At last week’s Comal County Commissioners Court meeting, two people were given golden keys to the courthouse.
U.S. Rep. Lamar Smith, R-San Antonio, and Jay Brewer, a community volunteer and historic preservation enthusiast, were presented with keys to the courthouse as well as a decree detailing the history of the building and former Comal County Commissioner Jan Kennady’s contribution to its restoration.
Krause said the key-holder recognition was created as a way to honor Kennady while recognizing those who have made significant contributions to the county. Before she passed away in 2016, Kennady represented Precinct 4 on the Comal County Commissioners Court from 2003-14 and led the charge to restore the courthouse to its original appearance when it was in a state of disrepair.
“Even as discouraged as people were, after two times not getting funding from [a Texas Historical Commission]grant, she kept going with it, and here we are today,” Krause said. “So we tried to develop a way to recognize her and to recognize those who make a significant contribution to the community, so what we came up with was a key to the courthouse.”
At the meeting, Smith told those in attendance that one of his relatives designed the Comal County Courthouse, as well as the Bexar County Courthouse—which are the only two counties he has represented during his 30-plus years as a congressman.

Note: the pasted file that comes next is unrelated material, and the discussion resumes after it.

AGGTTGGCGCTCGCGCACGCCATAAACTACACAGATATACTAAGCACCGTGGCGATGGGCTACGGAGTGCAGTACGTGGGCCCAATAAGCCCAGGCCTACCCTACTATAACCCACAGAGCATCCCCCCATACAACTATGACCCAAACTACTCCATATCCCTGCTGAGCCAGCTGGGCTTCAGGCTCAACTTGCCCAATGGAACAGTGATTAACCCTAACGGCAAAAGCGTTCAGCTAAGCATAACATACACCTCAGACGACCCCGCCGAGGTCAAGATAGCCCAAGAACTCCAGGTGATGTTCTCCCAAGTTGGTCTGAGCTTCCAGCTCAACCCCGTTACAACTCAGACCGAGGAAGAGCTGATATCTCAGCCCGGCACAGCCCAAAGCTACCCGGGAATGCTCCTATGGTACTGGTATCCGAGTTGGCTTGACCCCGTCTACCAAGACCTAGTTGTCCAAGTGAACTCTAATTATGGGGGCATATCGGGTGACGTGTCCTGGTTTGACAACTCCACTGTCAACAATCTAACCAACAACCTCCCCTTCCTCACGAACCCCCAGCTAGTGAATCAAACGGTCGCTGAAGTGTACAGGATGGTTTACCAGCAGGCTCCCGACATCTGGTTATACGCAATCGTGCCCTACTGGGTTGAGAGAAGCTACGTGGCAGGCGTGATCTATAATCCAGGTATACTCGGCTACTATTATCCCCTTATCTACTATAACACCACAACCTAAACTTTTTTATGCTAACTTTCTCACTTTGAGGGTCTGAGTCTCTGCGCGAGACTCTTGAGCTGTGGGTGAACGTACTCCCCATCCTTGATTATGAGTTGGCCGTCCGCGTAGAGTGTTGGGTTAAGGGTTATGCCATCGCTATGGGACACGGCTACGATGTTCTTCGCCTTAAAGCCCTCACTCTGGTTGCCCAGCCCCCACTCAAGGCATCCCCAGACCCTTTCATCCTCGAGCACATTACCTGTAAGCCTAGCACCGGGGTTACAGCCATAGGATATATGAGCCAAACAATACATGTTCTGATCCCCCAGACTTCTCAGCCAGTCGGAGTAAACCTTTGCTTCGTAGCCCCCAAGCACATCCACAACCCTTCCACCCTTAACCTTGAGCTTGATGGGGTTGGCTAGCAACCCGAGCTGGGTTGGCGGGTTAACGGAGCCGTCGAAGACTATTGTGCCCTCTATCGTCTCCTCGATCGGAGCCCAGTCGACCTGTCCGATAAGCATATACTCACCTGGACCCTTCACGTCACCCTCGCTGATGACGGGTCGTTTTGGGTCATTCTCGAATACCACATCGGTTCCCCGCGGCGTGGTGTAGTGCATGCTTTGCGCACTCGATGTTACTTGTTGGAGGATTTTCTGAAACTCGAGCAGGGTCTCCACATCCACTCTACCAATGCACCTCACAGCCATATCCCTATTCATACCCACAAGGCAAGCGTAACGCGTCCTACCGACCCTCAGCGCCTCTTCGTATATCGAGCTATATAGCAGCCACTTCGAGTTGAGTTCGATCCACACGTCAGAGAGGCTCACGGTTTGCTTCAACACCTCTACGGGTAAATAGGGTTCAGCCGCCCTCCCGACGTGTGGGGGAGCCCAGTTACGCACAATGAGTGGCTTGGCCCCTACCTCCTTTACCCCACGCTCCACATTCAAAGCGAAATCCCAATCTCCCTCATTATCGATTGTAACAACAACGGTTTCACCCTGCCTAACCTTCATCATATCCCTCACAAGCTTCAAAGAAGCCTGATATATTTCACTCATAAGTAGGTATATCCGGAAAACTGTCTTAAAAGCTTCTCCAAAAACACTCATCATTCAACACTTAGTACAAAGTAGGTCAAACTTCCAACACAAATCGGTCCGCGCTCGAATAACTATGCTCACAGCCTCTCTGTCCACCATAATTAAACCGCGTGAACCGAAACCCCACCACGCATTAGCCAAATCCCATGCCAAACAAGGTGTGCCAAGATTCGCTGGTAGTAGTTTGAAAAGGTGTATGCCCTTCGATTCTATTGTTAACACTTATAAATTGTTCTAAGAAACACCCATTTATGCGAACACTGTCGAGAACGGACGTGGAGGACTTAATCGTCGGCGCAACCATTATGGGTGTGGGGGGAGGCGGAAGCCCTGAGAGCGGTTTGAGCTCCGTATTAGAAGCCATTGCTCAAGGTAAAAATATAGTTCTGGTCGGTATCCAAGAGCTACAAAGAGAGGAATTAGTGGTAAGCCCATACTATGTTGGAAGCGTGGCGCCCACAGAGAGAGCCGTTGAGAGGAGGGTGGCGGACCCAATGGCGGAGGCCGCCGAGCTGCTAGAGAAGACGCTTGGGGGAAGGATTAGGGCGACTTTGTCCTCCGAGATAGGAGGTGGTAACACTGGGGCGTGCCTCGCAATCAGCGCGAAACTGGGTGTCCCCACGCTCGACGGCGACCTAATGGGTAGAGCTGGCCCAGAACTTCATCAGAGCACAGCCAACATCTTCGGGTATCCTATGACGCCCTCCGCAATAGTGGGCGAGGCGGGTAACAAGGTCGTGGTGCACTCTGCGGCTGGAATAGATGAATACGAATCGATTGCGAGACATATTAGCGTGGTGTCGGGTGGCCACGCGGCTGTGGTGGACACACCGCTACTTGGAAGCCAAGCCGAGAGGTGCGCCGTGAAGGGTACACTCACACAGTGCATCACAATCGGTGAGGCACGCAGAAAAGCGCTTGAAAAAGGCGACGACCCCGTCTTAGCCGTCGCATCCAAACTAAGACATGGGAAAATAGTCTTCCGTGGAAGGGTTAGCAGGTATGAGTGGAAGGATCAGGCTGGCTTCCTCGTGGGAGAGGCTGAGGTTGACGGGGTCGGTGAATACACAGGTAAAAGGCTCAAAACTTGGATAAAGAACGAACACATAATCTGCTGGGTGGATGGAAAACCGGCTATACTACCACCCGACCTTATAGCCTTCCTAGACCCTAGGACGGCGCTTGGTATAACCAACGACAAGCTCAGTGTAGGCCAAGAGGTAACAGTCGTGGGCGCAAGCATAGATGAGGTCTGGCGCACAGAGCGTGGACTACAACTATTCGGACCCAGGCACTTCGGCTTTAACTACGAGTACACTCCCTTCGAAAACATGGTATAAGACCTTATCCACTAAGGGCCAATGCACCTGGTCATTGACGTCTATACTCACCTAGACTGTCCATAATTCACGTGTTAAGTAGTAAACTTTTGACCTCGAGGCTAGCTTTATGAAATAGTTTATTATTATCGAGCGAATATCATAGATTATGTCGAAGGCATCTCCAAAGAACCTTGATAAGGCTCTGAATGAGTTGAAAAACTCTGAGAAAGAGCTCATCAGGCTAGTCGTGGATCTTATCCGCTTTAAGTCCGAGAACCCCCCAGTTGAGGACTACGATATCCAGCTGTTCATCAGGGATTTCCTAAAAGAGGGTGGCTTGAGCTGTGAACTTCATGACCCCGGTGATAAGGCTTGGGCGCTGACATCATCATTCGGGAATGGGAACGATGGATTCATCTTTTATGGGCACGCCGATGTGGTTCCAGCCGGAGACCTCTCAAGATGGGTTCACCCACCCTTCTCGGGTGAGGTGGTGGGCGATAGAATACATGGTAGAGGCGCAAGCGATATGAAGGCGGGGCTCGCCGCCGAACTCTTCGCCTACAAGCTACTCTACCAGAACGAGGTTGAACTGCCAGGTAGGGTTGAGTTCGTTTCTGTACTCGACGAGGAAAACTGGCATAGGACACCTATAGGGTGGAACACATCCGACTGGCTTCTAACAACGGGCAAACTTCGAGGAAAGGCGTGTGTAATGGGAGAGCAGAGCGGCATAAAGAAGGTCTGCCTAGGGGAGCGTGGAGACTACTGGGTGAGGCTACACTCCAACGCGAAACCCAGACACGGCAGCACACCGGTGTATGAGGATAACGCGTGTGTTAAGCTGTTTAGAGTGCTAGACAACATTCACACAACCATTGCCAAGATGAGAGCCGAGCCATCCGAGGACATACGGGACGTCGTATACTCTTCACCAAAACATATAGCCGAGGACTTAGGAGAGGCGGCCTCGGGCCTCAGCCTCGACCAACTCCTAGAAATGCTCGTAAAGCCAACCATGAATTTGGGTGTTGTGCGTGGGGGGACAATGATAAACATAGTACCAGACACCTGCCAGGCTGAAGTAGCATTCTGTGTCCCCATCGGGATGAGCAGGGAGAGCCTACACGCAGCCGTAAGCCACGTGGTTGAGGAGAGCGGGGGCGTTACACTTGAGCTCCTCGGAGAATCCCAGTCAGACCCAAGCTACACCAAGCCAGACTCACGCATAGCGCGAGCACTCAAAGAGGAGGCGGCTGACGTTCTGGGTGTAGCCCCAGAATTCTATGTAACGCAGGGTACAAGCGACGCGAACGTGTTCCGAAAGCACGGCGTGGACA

“It’s just a pleasure to be here,” Smith said. “Thank you for this key to the courthouse.”
Krause said Brewer, who narrates the county’s courthouse video set, never misses a Commissioners Court meeting.
“This place is important to me not just because it’s the courthouse and center of our county government, but because of what it represents,” Brewer said. “I’m really big on the preservation of our history and our culture.
The golden key is not the first initiative that pays homage to Kennady. In 2017, the city and county renamed the portion of FM 306 that extends from I-35 to River Chase Way as the Jan Kennady Memorial Highway. She advocated for expanding the roadway from two to four lanes and adding two railroad overpasses.
Belinda Frisk, a longtime friend of Kennady’s, also wanted to pay respect to the former commissioner in a special way.
“So we went around to a number of organizations that Jan was part of,” Frisk said.
While attending a convention for the Texas Republican Women in Dallas last year, Frisk and her friend, Patty Johnson, learned about an organization called Patriot Paws that trains service dogs for disabled veterans. Frisk said she and Johnson knew Jan would have loved the cause, and the pair raised more than $10,000 to go toward training a dog in Kennady’s honor.
According to Frisk, the English Retriever puppy was born in August and will take two years to train.
Kennady was also a New Braunfels City Council member for three years and went on to serve as mayor from 1996-99.